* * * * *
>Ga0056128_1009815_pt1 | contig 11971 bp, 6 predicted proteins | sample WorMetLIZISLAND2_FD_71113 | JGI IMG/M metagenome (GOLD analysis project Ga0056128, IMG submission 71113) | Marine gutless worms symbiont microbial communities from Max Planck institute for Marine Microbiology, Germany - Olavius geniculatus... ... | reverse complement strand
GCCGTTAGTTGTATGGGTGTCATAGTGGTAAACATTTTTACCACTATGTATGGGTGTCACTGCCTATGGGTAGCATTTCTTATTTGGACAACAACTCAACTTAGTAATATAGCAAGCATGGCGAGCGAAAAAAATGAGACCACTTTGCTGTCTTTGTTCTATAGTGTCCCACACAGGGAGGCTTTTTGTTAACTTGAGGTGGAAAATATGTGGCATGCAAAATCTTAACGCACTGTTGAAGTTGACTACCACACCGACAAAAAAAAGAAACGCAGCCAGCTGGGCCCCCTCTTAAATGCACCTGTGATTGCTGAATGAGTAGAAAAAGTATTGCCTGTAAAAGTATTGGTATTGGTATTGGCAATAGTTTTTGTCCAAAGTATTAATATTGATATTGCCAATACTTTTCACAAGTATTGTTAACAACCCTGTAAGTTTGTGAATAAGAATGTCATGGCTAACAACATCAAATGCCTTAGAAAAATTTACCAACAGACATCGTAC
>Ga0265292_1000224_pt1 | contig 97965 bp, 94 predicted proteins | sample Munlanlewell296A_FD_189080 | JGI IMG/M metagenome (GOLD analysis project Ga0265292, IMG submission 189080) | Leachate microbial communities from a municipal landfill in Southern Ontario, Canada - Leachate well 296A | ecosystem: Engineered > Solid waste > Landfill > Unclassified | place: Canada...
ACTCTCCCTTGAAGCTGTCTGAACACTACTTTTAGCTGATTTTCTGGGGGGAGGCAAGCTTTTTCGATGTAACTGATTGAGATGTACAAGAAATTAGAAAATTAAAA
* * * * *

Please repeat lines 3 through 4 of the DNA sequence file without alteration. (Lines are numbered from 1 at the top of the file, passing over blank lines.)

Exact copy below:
>Ga0265292_1000224_pt1 | contig 97965 bp, 94 predicted proteins | sample Munlanlewell296A_FD_189080 | JGI IMG/M metagenome (GOLD analysis project Ga0265292, IMG submission 189080) | Leachate microbial communities from a municipal landfill in Southern Ontario, Canada - Leachate well 296A | ecosystem: Engineered > Solid waste > Landfill > Unclassified | place: Canada...
ACTCTCCCTTGAAGCTGTCTGAACACTACTTTTAGCTGATTTTCTGGGGGGAGGCAAGCTTTTTCGATGTAACTGATTGAGATGTACAAGAAATTAGAAAATTAAAA